Right of Reply from SMEs

Last week I wrote the true story of Moraa, an enterprising furniture manufacturer that just wanted her government to help her grow her business locally as well as find new export markets. What I didn’t expect was that I would be opening the floodgates to responses from other readers who suffer from a similar angst as Moraa. For instance JGM penned:

“I have made a lot of noise from way back about these investor conferences which we spend a lot of money to hold yet we do not do the same for our own local investors. We do not invite them to county meetings to discuss how to grow together. Instead you have all manner of government agencies harassing them. You wonder what the definition of an investor is. Like hawkers, they don’t have to be arrested and their merchandise confiscated. Just charge them the levy they were supposed to pay and tell them to leave unauthorized space. But recognize they put up their own little money hoping to get a return. That is an investor. In fact the average hawker is one of the most intelligent forms of an investor, as he has to factor in a risk most other businesses don’t: deliberate government crackdown! If these county guys would call us we have roundtables and meetings and agree on a common agenda, we would gladly pay them more levies for them to deliver service.”

JGM does have a point. Hawkers are investors. They may be at the bottom of the food chain, but they are business people trying to make an honest living. It would be far more innovative to treat them as potential growth enterprises than to beat them down daily and view them as the nuisance they are perceived to be. KM is a young man who I once employed and he left as he was bitten by the entrepreneurial bug. At less than 30 years old, he and a friend set up a microcredit agency about five years ago. He exemplifies the face of the Kenyan hustler as he writes: “Carol, I’m so happy you wrote this morning’s article. The SME is struggling to get access; we are harassed by KRA at each and every turn. Literally Nairobi County camps at either of my two branches and there is always a new licence or ‘fee’ I have not paid! Maybe we should create a lobby for SME’s? I have several horror stories.” But clearly not enough horror stories to make him want to close shop because he is passionate about his business. For now he’s all about maintaining his entrepreneurial sanity.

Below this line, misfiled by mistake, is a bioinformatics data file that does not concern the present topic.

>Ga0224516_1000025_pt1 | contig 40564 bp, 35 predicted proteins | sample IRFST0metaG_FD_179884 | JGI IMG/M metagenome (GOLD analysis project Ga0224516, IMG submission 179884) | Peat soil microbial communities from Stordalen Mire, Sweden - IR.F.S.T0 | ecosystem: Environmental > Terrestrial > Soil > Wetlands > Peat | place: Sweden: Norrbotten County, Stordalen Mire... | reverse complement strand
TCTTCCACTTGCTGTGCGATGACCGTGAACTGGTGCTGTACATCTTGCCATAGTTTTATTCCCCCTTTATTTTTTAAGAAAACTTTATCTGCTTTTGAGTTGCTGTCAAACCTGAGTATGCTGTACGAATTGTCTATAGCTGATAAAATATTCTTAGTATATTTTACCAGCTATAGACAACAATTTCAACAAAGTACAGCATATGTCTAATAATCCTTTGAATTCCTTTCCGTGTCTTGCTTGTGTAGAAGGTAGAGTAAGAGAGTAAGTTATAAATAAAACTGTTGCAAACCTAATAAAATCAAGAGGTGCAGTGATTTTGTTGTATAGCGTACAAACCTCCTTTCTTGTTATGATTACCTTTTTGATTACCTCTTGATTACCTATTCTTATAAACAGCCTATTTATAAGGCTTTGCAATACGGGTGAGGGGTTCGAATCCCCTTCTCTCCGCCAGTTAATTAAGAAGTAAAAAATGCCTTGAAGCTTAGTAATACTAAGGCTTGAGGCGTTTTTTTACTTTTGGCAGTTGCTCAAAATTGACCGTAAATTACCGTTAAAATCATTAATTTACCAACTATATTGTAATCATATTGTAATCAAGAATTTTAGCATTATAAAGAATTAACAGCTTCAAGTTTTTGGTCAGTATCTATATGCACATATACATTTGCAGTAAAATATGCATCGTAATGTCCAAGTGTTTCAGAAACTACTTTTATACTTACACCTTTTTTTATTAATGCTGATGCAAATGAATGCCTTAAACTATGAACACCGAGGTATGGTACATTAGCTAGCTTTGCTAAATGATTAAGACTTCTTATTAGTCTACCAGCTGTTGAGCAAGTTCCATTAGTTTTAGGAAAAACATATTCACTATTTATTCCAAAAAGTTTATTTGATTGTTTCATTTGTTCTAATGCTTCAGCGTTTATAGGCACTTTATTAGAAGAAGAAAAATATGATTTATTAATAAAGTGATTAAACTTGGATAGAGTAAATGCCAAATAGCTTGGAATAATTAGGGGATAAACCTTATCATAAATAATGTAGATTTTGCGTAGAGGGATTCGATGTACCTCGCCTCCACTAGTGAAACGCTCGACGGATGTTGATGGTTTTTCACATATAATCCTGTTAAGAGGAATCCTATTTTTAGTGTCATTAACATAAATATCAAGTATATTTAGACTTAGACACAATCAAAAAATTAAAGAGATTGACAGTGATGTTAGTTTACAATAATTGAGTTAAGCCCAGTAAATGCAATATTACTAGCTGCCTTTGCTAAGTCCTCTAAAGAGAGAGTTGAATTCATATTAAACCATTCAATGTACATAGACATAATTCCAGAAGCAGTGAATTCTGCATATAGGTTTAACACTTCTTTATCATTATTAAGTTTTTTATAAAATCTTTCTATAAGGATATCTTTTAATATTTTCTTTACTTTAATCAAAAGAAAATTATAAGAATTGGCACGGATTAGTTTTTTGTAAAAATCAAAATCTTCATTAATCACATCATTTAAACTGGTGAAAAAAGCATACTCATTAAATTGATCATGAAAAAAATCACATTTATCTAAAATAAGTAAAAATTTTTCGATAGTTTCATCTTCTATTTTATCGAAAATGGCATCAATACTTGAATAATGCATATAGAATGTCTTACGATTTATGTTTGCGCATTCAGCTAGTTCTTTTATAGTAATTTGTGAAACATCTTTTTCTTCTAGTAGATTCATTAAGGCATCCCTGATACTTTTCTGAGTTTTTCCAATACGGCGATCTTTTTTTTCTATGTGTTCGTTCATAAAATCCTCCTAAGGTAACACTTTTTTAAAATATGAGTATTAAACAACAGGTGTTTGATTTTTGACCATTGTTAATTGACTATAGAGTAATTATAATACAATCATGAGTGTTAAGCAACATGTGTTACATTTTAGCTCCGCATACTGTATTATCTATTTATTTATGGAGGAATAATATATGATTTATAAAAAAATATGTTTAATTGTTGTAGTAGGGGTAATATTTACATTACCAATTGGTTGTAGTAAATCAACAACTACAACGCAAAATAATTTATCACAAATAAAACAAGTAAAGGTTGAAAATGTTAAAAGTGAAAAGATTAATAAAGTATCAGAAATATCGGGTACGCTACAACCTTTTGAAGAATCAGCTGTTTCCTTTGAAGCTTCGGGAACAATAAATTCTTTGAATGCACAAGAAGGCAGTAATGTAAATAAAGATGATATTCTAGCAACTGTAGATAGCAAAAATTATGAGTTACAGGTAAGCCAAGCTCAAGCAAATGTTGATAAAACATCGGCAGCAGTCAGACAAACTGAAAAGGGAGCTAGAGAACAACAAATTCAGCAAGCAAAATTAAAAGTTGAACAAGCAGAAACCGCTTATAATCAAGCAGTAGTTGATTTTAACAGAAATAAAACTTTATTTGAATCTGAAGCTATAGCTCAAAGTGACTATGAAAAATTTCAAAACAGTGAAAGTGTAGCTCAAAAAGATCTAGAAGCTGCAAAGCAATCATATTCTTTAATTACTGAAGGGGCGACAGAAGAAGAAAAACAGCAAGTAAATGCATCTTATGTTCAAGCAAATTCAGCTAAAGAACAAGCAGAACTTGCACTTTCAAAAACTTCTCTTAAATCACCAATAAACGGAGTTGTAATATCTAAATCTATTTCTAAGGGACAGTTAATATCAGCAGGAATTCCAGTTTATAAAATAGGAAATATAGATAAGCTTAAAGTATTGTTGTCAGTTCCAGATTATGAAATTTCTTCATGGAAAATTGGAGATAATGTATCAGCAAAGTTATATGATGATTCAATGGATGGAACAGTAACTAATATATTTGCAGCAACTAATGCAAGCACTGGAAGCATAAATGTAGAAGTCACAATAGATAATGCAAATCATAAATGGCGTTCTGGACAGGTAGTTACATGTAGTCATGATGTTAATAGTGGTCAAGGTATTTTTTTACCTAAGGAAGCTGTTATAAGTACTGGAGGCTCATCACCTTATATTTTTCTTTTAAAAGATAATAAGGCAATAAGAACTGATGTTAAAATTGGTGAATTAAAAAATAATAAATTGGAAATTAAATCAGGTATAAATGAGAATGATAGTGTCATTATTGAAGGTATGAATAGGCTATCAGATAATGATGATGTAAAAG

Meanwhile, back at the Murang’a County ranch, KG sent me this missive: “Dear Carol, I am involved in the small-scale production of juice in Murang’a County with all intentions of scaling up. My frustrations can be summed up as follows:
I have been having the runaround with KEBS for the last four months and not because my product failed but just trying to get the certificate after paying Kshs 5800/=. KRA would want me to pay excise duty on the juice but they have 17 requirements for me to fulfill before they grant me a licence. Some are reasonable and straightforward but let me highlight a few of what I consider ridiculous (maybe they need to put on sneakers and see the work we are doing)
• Valid security bond for the protection of excise duty
NEMA certification
• Letter from the county government showing the factory is in a designated industrial zone.
• Licence fee of Kshs 50,000 for me to pay taxes!
My business is an SME for heavens sake! In view of the above what am I to do? Operate under the radar thus stifling my growth? Or do I remain small?
Kindly share some of this issues with the wider public and perhaps some sense may start prevailing.”